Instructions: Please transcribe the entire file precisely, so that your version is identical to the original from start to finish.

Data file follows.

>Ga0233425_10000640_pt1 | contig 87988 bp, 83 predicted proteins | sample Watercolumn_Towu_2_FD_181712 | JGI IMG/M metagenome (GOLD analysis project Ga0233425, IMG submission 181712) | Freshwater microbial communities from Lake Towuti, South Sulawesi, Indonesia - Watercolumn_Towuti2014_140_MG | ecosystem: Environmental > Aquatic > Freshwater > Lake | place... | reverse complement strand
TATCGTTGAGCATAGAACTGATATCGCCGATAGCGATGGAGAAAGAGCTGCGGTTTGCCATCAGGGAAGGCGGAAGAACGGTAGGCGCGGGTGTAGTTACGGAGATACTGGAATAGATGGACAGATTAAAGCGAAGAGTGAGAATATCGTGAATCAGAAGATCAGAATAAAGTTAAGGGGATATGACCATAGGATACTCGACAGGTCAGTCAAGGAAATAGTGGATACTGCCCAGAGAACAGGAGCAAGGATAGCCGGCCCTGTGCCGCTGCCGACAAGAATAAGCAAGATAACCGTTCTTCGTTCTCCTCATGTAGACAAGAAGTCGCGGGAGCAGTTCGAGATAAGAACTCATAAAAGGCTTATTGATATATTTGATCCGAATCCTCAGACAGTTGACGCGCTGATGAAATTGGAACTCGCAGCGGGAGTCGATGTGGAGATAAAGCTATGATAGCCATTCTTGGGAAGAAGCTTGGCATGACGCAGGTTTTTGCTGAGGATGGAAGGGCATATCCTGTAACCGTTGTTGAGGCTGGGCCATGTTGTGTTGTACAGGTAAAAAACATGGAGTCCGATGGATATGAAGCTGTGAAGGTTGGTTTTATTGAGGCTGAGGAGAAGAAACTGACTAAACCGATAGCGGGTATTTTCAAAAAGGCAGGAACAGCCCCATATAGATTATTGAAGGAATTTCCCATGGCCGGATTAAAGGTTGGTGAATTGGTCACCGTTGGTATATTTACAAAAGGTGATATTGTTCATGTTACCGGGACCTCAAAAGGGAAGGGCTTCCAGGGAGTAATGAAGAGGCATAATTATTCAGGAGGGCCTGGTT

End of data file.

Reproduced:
>Ga0233425_10000640_pt1 | contig 87988 bp, 83 predicted proteins | sample Watercolumn_Towu_2_FD_181712 | JGI IMG/M metagenome (GOLD analysis project Ga0233425, IMG submission 181712) | Freshwater microbial communities from Lake Towuti, South Sulawesi, Indonesia - Watercolumn_Towuti2014_140_MG | ecosystem: Environmental > Aquatic > Freshwater > Lake | place... | reverse complement strand
TATCGTTGAGCATAGAACTGATATCGCCGATAGCGATGGAGAAAGAGCTGCGGTTTGCCATCAGGGAAGGCGGAAGAACGGTAGGCGCGGGTGTAGTTACGGAGATACTGGAATAGATGGACAGATTAAAGCGAAGAGTGAGAATATCGTGAATCAGAAGATCAGAATAAAGTTAAGGGGATATGACCATAGGATACTCGACAGGTCAGTCAAGGAAATAGTGGATACTGCCCAGAGAACAGGAGCAAGGATAGCCGGCCCTGTGCCGCTGCCGACAAGAATAAGCAAGATAACCGTTCTTCGTTCTCCTCATGTAGACAAGAAGTCGCGGGAGCAGTTCGAGATAAGAACTCATAAAAGGCTTATTGATATATTTGATCCGAATCCTCAGACAGTTGACGCGCTGATGAAATTGGAACTCGCAGCGGGAGTCGATGTGGAGATAAAGCTATGATAGCCATTCTTGGGAAGAAGCTTGGCATGACGCAGGTTTTTGCTGAGGATGGAAGGGCATATCCTGTAACCGTTGTTGAGGCTGGGCCATGTTGTGTTGTACAGGTAAAAAACATGGAGTCCGATGGATATGAAGCTGTGAAGGTTGGTTTTATTGAGGCTGAGGAGAAGAAACTGACTAAACCGATAGCGGGTATTTTCAAAAAGGCAGGAACAGCCCCATATAGATTATTGAAGGAATTTCCCATGGCCGGATTAAAGGTTGGTGAATTGGTCACCGTTGGTATATTTACAAAAGGTGATATTGTTCATGTTACCGGGACCTCAAAAGGGAAGGGCTTCCAGGGAGTAATGAAGAGGCATAATTATTCAGGAGGGCCTGGTT